Andrés Manuel López Obrador (AMLO) refused to accept defeat in the 2006 Mexican presidential race, causing chaos, dividing our citizenry with messages of hate and tolerating violence from his supporters. But it seems Mexico is ready to give him another try at the top seat of government.
When he ran in 2006, López Obrador was able to rally together practically all leftist factions and political parties. However, the election aftermath and López Obrador’s shift toward extremism caused many of his supporters to abandon him and to look for a more rational social discourse. López Obrador’s current inability to maintain consensus even within his own political party is one of the main reasons why today the Partido de la Revolución Democrática (PRD) is a weakened organization and keeps juggling with on-and-off alliances with its offspring (Partido del Trabajo, Convergencia, Partido Social Demócrata, and other small political parties).
Since the PRD would not institutionally carry him, López Obrador recently created a new platform, called the Movimiento de Regeneración Nacional (National Regeneration Movement), or Morena for short, which coincidentally translates to “dark-skinned woman” and is a reference to the Virgen de Guadalupe (Virgen Morena). Through Morena, López Obrador is once again appealing to the disheartened lower classes and sowing seeds of division with over-simplified, anti-business messages.
Though it is certainly true that in Mexico a huge gap between rich and poor continues to exist, it is a distortion of reality to wholly blame the private sector. For one, the government is not broke, nor does it lack the resources to spearhead development initiatives. For another, it significantly taxes the private sector. Money is there, but political will is absent.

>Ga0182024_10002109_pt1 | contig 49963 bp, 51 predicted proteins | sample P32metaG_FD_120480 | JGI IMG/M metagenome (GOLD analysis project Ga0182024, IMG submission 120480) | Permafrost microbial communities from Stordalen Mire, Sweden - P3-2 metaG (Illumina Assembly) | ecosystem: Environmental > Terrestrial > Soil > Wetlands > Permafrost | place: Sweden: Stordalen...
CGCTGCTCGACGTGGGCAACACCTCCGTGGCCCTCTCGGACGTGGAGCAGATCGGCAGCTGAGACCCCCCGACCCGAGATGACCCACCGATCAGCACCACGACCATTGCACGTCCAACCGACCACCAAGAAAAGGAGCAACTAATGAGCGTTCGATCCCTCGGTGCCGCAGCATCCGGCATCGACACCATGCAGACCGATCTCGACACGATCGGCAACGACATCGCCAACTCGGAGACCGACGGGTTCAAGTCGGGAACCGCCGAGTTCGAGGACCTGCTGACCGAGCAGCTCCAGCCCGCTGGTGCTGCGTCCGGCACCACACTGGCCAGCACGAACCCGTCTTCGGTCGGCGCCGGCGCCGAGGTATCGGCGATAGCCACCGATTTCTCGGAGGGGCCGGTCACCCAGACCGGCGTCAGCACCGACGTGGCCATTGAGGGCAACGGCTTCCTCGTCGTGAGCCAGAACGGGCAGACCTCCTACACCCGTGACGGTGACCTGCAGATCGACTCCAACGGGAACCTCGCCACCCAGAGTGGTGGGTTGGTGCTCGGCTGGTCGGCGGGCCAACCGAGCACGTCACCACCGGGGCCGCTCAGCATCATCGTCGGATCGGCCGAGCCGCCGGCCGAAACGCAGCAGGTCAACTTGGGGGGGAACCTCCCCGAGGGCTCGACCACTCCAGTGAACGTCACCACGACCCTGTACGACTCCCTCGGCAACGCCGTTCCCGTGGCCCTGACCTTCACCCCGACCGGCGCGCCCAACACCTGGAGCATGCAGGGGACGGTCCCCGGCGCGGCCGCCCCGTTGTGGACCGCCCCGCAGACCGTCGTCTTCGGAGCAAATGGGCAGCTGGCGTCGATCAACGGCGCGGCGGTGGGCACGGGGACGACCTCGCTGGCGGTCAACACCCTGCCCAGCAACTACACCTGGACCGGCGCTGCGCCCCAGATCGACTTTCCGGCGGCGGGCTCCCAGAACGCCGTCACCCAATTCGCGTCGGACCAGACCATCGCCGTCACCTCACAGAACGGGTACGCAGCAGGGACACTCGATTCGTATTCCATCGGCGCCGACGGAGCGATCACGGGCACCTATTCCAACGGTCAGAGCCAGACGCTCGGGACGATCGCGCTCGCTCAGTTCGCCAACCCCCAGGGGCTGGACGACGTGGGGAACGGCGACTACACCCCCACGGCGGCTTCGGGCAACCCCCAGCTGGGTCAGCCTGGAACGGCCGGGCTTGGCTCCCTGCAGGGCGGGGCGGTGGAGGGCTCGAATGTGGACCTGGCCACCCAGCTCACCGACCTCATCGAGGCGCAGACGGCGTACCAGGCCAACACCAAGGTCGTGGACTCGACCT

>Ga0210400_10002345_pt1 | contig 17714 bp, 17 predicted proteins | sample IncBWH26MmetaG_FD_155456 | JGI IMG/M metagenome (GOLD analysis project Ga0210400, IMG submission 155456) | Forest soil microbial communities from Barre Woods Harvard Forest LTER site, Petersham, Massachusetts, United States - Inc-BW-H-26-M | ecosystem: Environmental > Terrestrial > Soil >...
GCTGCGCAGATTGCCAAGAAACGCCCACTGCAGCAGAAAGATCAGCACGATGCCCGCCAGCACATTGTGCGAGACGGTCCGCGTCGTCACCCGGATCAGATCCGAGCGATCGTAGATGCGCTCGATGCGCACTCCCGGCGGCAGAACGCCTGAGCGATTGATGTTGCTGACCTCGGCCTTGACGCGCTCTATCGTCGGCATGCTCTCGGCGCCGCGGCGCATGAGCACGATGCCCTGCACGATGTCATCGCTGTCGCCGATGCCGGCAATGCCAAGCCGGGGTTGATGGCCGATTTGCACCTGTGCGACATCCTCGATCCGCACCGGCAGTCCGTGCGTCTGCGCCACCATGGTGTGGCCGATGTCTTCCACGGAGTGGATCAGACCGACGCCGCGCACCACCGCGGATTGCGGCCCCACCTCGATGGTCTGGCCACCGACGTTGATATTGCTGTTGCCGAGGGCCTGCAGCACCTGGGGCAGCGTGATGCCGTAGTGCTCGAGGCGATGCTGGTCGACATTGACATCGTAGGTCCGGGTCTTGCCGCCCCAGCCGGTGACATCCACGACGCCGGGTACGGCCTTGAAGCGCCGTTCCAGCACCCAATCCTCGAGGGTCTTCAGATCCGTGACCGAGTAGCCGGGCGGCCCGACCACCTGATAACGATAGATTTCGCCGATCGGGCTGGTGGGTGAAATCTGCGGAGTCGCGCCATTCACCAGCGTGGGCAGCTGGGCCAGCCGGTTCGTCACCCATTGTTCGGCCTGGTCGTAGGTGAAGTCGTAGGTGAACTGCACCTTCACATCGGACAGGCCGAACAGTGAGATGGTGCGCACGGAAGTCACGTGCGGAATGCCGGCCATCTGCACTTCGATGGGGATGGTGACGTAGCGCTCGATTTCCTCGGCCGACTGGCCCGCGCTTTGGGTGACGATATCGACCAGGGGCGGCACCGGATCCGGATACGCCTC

Here’s the truth: In select industries, the Mexican private sector is taxed at a rate of up to 50 percent of its income. Yet business groups are arguably the largest promoters of development today, not just through creation of formal employment but through partnerships in large infrastructure projects, as well as promoting education and establishing corporate social responsibility programs (often more efficiently managed than most municipal budgets). Private enterprise is also one of the few captive taxpayers in a country where the informal sector amounts to approximately 25 percent of our economically active population and many government officials get automatic tax exemptions.
So what is Morena telling Mexico? Through its website, the party is accusing 16 Mexican businessmen of being personally responsible for what it calls “the national tragedy.” Among the named culprits are Ricardo Salinas Pliego from Grupo Salinas, Dionisio Garza Medina from Grupo Alfa, Emilio Azcárraga Jean from Televisa, Grupo BIMBO CEO Lorenzo Servitje, FEMSA President José Antonio Fernández Carbajal, Cemex CEO Lorenzo Zambrano, and Carlos Slim Helú, who heads Grupo Carso.
Andrés Manuel López Obrador purports to offer “proof of responsibility” for this supposed tragedy by listing the approximate monetary values of the companies led by these men. Let me say that again: AMLO’s proof of these men’s participation in what he calls the national tragedy is the fact that they are able to run companies successfully and collectively provide employment to more than half a million people directly. Of course, López Obrador fails to mention the companies’ contributions to the economy and urban development, the benefits they provide their workers and their efforts to positively engage communities.
Morena’s hymn sings, “The Right must not alter the results of the elections. In order to avoid their frauds all we need is to organize against them.” It goes on to say “National Regeneration Movement: peaceful until the end.” But in Morena’s homepage we see an endorsement of the Sindicato Mexicano de Electricistas, an electrical workers’ union that has perpetuated violent conflict in Mexico City, including recently setting cars on fire, sabotaging the city’s electrical infrastructure and beating up Comisión Federal de Electricidad employees who took their jobs after Luz y Fuerza del Centro was dissolved.
At a time when what we need most is unity behind a constructive nation-state project, the return of the divider is a hard blow for our future and an irony of our political present.
*Arjan Shahani is a contributing blogger to AQ Online. He lives in Monterrey, Mexico, and is an MBA graduate from Thunderbird University and Tecnológico de Monterrey and a member of the International Advisory Board of Global Majority—an international non-profit organization dedicated to the promotion of non-violent conflict resolution.